Movement Torino turns 10 this winter.
The Italian festival – a long distance cousin of Detroit’s Electronic Music Festival, which launched in 2000 – was started with the blessings of Detroit’s key techno pioneers, and has become a key part of the European dance festival landscape. With electronic music’s stock arguably at an all-time high, the festival’s 10th edition looks to be its biggest yet, with performances booked in from Marshall Jefferson, Floorplan, Derrick Carter and more. We spoke to Maurizio “Juni” Vitale, who co-runs Movement Torino with Luigi “Gigi” Mazzoleni, to find out more.
For tickets and more information on Movement Torino, head here.
It’s been 10 years since you founded Movement Torino – what was the process like of convincing Derrick May and co to partner with you for a festival in Italy? Did they take you seriously at first?
My partner Gigi first met Derrick May in Madrid in 2005, then I met him in Turin. Movement Europe’s birth was a meeting of people who share the same values and vision. We loved, and still love, the Movement brand. It represents the human evolution, so our union was not complicated as we had the same vision.
Did you have previous experience at running festivals, or was Movement your first time?
I had previously worked as Entertainment Marketing Manager for the Basic Group – owner of the Kappa and Robe di Kappa brands – and I had some experience in the music production industry and I loved it, but Movement was the first large scale event I personally produced.
The world of electronic music has changed a lot in 10 years, what are the biggest differences between then and now in terms of running a festival?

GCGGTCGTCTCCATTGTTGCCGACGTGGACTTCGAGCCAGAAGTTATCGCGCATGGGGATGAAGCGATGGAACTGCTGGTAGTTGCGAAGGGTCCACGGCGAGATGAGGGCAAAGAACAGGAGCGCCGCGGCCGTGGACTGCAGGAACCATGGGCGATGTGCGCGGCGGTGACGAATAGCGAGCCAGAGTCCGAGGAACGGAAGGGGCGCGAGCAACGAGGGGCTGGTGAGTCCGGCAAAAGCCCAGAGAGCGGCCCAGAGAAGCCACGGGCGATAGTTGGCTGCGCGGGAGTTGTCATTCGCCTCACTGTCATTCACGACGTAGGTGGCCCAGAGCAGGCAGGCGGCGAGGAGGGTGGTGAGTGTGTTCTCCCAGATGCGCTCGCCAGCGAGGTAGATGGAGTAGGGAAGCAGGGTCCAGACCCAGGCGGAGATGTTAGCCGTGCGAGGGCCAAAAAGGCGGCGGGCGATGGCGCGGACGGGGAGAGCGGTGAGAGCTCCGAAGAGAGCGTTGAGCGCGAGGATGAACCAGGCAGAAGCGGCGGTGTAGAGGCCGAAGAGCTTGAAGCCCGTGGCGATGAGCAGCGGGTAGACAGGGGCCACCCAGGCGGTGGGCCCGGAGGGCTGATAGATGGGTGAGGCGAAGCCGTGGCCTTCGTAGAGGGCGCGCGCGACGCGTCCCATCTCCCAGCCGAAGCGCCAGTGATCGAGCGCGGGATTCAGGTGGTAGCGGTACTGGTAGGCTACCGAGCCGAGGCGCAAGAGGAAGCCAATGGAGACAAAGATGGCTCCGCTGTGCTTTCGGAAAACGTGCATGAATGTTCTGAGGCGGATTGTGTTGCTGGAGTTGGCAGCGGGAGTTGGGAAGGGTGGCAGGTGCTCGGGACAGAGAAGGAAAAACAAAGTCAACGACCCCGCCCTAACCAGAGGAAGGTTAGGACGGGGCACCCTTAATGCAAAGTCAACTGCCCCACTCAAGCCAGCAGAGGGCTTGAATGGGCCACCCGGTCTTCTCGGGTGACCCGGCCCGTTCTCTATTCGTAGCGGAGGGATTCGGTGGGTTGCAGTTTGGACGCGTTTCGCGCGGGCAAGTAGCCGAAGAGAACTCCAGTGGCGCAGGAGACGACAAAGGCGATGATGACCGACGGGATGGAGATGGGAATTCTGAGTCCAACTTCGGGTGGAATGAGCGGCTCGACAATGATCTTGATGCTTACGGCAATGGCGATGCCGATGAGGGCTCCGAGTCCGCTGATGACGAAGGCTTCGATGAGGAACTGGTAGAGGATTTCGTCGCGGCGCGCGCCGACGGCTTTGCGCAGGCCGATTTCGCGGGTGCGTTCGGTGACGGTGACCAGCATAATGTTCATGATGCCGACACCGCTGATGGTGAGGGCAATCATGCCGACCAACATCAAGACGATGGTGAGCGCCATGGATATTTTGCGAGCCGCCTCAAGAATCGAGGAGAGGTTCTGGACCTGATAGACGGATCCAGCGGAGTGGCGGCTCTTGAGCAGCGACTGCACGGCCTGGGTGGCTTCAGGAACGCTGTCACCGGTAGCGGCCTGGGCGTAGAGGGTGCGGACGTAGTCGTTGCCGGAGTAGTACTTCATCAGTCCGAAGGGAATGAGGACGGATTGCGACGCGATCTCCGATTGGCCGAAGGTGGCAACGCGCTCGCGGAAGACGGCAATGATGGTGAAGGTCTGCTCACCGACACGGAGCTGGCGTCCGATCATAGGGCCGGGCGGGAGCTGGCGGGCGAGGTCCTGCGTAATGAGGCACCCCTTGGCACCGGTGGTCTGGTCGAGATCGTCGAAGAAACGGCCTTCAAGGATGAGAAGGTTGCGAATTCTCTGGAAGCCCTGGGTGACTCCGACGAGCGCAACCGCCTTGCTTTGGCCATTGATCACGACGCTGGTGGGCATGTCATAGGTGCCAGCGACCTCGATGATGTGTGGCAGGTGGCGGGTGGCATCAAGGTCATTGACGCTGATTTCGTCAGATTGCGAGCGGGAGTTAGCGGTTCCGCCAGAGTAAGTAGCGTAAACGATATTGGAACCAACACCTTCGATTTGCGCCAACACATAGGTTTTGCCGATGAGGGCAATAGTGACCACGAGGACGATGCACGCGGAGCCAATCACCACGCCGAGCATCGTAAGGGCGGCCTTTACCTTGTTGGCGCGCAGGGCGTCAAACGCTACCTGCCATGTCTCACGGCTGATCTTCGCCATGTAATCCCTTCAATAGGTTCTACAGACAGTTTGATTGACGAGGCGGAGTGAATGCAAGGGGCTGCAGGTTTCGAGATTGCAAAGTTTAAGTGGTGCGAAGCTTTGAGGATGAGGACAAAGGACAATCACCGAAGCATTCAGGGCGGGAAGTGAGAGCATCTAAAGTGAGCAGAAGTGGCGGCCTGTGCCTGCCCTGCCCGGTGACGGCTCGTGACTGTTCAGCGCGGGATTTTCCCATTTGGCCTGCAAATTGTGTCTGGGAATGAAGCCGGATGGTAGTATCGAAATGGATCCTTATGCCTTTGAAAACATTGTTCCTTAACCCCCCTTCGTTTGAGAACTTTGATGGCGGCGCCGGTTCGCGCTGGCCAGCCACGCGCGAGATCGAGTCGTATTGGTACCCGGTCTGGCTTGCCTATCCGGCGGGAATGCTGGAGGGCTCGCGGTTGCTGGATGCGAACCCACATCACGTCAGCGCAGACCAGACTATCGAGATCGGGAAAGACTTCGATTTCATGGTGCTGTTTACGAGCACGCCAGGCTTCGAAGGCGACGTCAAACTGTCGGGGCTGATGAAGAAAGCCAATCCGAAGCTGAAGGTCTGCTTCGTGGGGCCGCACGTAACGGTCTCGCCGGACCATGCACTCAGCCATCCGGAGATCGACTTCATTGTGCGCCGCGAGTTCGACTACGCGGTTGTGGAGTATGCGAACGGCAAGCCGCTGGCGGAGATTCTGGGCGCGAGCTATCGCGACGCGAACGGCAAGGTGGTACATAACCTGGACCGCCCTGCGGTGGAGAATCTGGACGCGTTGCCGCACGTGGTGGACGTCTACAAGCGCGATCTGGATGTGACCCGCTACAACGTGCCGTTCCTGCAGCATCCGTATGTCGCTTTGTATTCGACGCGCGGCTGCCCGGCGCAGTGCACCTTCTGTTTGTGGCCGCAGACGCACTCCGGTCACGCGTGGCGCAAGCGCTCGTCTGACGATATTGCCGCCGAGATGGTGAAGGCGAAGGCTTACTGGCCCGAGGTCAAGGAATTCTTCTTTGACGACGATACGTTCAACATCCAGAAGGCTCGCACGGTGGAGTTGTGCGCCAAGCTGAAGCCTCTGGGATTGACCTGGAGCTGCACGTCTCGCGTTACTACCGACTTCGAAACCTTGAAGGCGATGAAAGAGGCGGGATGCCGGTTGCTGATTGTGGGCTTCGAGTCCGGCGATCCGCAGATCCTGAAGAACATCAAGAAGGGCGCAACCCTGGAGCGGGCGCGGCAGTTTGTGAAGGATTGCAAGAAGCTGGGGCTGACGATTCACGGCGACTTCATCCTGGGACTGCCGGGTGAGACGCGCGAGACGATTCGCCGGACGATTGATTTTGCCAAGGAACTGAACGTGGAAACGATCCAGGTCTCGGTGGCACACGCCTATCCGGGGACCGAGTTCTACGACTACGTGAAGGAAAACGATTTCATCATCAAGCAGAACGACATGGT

I didn’t notice any big changes in the electronic music world. What’s clear though is that it got bigger over the years, without yet evolving into an industry.
What have been the hardest things you’ve had to overcome in 10 years of Movement Torino?
The day-to-day running of any sort of enterprise in Italy nowadays is really hard. “Making a business is an enterprise”, especially in this sector that has costs similar to an industrial business but doesn’t hold the same benefits [is hard]. Nevertheless I’ve never considered giving up.
What have been the most memorable individual sets?
I do have some favorites: UR in 2007, Derrick May and Luciano’s b2b in 2009, 2010’s Chemical Brothers DJ set, Underworld in 2011, Visionquest in 2013.
What are you doing specifically to celebrate the festival’s 10th anniversary? Or is it business as usual?
This is Movement’s biggest production to date. There will be 25 acts acts playing on five stages throughout 500,000 square feet of industrial buildings. It will be a very special show. We hope to satisfy our public.